How Important Is Your Internet Connection?

How important is internet connectivity? In a poll of 18- to 25-year-olds in the U.K., they valued a good internet connection more highly than trifles such as a healthy diet, hot water, daylight, and the welfare system. Now, I admit that vegetables have never been high on my favorites list. Hmm....

In any case, connectivity is pretty important. Ask yourself: How many hours a day do you spend with an internet connection? Which is more important to you, a voice telephone or an internet connection? How long could you go without a connection? A month? A week? A day? And they say crack cocaine is addictive.

Fully cognizant of this, companies are rushing to provide the bitstreams we crave. For example, Samsung has announced that by 2020, all of their home appliances will have smart features such as artificial intelligence and speech recognition. You can talk to your appliances, and they’ll all talk to each other. When you get hungry while binge-watching Game of ThronesT, tell your TV to order a pizza, and tell it to tell the fridge to make the beer colder. According to Samsung, by 2020, connectivity will be a must-have feature. The year 2020, incidentally, will be here in a jiffy.

Conversely, if your product doesn’t have connectivity, apparently it must die, now. Consider Apple’s lineup of iPods. The original iPod, launched in 2001, forged Apple’s historic path to the iPhone. Two of its direct descendants, the iPod Shuffle and Nano, sold hundreds of millions of units. But Apple has now pulled their plugs. The reason is simple: They can only play songs that are downloaded or ripped. They cannot play streams. As streaming became de facto, the Shuffle and Nano became obsolete. The lesson: To have a reason to exist today, a product must have connectivity.

Connectivity holds other benefits, staggeringly profitable benefits, that accrue to companies that control the connection.

Naturally, Apple wants products that are capable of streaming, preferably from Apple Music. But connectivity holds other benefits, staggeringly profitable benefits, that accrue to companies that control the connection.

How profitable? For example, consider this: Wall Street analyst A.M. Sacconaghi Jr. estimates that Google is paying Apple $3 billion this year in “traffic acquisition costs.” In particular, that is a licensing fee that Google pays to remain the default search engine on iOS devices. When you Google something on your iPhone, Google aggregates your search into those of billions of other people and charges companies that want to appear high on the search list and also lucratively mines the data. And presumably the money Google makes from iPhone search users is more than the $3 billion they pay for the privilege to run those searches.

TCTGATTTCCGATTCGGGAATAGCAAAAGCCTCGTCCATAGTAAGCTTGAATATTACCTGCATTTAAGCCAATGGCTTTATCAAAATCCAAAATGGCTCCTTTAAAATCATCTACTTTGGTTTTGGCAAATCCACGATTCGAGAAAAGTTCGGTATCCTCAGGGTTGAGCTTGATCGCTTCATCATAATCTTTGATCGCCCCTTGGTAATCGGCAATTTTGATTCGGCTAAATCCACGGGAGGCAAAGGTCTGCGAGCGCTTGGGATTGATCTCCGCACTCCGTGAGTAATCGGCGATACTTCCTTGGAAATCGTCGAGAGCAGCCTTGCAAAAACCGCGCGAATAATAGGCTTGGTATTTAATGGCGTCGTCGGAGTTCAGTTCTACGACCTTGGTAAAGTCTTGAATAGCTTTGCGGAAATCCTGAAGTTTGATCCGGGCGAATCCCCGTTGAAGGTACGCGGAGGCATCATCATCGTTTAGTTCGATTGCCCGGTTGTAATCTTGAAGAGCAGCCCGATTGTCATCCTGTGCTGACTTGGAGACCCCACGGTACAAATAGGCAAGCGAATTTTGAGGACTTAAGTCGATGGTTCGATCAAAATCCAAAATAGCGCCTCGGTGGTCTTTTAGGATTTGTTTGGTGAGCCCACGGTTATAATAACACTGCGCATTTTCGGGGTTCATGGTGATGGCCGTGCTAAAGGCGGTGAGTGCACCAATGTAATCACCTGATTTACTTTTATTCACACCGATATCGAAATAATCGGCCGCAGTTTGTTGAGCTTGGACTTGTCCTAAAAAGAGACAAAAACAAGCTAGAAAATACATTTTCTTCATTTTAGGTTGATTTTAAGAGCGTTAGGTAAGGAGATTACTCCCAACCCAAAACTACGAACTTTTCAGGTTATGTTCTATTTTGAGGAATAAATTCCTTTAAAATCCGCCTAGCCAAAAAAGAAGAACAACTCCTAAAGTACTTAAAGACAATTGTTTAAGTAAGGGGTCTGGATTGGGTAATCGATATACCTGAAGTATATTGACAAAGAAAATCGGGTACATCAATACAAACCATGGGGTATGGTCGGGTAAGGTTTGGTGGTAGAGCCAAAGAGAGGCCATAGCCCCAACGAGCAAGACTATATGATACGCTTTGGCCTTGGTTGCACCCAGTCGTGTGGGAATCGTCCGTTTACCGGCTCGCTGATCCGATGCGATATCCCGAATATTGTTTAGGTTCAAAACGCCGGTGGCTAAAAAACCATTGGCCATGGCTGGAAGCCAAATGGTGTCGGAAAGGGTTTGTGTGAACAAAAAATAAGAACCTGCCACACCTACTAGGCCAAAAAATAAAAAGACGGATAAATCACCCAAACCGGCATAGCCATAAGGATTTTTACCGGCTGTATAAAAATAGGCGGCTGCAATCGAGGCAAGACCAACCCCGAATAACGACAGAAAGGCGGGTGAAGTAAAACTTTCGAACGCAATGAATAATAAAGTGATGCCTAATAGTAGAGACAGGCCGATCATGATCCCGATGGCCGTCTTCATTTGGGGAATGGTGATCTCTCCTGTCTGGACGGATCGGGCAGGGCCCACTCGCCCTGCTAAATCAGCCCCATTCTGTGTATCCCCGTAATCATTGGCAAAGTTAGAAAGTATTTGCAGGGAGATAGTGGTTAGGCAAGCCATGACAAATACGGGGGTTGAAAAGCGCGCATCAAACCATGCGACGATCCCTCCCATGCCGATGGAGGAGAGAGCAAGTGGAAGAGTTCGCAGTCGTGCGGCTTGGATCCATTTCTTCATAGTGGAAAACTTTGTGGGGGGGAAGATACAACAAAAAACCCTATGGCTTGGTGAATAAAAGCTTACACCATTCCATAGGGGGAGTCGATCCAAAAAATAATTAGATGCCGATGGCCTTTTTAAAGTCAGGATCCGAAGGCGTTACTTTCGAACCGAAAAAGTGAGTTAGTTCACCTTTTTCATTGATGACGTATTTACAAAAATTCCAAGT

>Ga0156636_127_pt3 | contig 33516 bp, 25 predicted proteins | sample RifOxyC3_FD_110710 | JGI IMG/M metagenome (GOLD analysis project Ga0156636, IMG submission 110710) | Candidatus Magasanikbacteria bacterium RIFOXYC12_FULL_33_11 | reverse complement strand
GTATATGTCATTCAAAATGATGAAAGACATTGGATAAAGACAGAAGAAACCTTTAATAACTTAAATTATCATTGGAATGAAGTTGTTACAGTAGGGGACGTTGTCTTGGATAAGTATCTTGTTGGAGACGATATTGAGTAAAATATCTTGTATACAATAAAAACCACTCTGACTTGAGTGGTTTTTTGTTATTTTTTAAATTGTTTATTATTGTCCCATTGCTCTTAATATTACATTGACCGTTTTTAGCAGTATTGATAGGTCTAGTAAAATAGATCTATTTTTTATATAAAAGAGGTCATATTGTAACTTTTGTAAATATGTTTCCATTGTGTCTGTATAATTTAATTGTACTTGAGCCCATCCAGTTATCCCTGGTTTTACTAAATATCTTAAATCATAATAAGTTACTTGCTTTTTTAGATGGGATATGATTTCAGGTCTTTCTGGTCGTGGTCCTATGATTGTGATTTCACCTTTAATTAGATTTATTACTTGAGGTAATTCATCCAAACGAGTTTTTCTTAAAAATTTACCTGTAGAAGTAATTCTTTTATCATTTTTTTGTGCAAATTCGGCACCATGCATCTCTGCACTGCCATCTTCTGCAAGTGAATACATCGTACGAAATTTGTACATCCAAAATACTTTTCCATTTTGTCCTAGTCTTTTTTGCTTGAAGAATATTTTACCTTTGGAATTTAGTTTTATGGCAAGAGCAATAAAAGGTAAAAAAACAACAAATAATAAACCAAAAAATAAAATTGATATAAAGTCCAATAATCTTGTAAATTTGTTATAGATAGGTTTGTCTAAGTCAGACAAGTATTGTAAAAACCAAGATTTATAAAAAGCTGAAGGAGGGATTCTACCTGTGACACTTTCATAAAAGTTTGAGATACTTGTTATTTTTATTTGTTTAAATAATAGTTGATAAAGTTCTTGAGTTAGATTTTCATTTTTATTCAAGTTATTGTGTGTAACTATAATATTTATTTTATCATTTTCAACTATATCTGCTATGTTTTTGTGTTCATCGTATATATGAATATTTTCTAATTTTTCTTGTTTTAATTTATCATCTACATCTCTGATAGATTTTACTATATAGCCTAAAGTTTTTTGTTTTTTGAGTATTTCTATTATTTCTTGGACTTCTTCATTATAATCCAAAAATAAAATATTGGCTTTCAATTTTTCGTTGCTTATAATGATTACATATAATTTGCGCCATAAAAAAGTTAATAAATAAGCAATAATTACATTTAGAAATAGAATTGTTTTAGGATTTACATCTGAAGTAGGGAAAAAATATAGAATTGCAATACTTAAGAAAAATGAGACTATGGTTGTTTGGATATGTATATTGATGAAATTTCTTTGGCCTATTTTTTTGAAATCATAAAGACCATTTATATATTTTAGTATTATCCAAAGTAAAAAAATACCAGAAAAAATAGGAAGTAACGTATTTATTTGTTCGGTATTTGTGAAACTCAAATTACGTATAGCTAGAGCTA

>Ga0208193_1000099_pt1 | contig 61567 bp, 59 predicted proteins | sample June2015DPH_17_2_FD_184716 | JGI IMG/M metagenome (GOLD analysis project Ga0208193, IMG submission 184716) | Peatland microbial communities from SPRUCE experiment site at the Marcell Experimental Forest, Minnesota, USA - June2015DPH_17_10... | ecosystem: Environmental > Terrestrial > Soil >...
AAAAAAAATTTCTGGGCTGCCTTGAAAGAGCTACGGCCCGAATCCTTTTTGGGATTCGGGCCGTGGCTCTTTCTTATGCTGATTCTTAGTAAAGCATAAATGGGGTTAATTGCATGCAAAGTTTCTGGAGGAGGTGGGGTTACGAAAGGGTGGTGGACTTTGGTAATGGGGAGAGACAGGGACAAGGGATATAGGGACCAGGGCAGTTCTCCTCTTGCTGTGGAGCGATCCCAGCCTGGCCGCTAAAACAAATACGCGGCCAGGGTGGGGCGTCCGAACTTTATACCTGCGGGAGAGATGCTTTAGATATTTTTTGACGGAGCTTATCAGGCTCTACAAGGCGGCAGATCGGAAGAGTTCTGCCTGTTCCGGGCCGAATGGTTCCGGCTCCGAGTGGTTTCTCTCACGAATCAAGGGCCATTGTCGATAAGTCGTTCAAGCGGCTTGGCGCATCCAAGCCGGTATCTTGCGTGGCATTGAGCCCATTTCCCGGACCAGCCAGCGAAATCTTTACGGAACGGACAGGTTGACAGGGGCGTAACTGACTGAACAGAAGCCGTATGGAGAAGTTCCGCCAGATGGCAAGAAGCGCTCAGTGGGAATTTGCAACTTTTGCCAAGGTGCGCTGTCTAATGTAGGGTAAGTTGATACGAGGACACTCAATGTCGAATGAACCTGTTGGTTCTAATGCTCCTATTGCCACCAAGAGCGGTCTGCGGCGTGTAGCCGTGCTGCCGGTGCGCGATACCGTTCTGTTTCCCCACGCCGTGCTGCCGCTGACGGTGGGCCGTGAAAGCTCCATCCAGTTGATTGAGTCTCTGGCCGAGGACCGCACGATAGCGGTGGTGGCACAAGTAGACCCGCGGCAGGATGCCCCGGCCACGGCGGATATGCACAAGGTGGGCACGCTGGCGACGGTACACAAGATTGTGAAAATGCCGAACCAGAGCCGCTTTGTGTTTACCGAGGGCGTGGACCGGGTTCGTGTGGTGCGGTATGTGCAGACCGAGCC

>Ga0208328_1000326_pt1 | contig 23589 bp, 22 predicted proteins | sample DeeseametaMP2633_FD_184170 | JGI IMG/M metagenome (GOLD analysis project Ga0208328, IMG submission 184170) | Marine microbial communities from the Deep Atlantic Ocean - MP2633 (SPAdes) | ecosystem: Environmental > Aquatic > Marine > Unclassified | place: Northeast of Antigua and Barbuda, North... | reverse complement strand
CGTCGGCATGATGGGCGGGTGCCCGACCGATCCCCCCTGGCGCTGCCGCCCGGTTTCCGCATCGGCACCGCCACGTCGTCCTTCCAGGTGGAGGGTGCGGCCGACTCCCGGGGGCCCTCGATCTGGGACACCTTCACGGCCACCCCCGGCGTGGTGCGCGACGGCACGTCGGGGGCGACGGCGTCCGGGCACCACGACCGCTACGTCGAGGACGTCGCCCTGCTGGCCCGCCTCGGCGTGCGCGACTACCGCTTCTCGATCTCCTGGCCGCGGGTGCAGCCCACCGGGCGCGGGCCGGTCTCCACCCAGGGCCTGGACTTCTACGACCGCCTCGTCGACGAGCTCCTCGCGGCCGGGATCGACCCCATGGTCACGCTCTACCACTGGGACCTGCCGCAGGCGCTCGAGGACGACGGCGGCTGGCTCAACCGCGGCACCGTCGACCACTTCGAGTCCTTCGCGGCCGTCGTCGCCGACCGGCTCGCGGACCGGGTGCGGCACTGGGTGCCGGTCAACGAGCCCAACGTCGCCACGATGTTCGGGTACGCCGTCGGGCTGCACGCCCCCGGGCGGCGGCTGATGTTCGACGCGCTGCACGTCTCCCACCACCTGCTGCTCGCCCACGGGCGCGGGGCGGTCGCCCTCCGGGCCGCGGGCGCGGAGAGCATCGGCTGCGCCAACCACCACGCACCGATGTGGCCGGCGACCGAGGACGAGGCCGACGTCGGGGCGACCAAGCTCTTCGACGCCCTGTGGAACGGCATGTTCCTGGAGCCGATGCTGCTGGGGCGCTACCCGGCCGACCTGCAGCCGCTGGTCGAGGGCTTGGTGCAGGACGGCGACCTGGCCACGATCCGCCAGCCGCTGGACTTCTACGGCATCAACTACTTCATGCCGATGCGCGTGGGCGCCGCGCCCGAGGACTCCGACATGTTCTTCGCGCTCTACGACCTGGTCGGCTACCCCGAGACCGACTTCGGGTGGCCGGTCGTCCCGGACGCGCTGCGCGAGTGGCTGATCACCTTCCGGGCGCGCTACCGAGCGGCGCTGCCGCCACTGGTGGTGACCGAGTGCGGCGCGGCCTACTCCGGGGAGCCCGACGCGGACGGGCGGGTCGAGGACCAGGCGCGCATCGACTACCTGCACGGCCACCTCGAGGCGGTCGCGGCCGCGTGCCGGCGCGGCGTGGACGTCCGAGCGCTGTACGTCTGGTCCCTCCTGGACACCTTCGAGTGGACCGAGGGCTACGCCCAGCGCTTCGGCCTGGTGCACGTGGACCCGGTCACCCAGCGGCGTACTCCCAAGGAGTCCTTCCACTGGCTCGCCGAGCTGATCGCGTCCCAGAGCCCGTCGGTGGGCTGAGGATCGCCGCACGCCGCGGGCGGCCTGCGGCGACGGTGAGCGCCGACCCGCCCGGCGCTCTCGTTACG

Clicks are big business. Consider the iPod again. Apple sells you the device, sells you the songs on the device, then sells information on how you use the device. All of those revenue streams are beautifully integrated on a connected device. Now, this is not to say that connectivity is a bad thing. Privacy issues aside, far from it. What this does mean is that in the very near future, like it or not, a majority of consumer electronics products will have connectivity. The speaker you talk to, the TV you watch, the wholehouse system that turns up your receiver’s volume when the dishwasher is running — they will all be connected to the internet.

Never before in the history of audio and video has the paradigm shifted so rapidly. Mono to stereo, black-and-white to color, even analog to digital — none of those will hold a candle to the coming of connectivity. Companies won’t want to sell a product without it, and you won’t be able to buy a product without it.

So — some yummy beets, or a high-speed connection?

COMMENTS
John_Werner's picture

I was a hold out. I always wanted to physically own my music. Music was important and renting it diminished that importance as far as I could understand. Never mind that ever since I started collecting I had to cherry pick simply because I couldn't afford to buy everything I wanted. I was kind of trained, or programmed, to accept you only bought that top 20% even though there was great stuff to be had in that other 80%. I mean I had enough physical music media to keep me pretty satisfied. Well, this 58-year old audiophile has in the last three years had a paradigm shift. With the quality of streaming music being as high as actually owning it why wouldn't it make sense to rent? By renting you had access to not only all of that 20% but, there was that wonderful other 80% of which could now be picked through to find those gems that had alluded me. Now, I get it that if at my age I'm a convert there is a couple of generations that never cared to chose between ownership and renting. I think this means streaming is the new paradigm even for audiophiles. That brings up the value of ones internet connection. Yeah it's important in a big way which brings up another bugaboo. By my own personal experience Americans generally pay too much for broadband and get too little bandwidth for the price. I'm still buying music as I imagine quite a few folks are. It's more focused these days as I spend more time listening to music I stream. As recently as five years ago I would not have believed I would ever think renting music was just as good as owning it. Renting and streaming is instantly gratifying requiring just a click. We live in an amazing time for folks like me who remember making decisions to buy these titles and not others just due to cost. I'm a convert, but you are right connectivity has become quite the thing.

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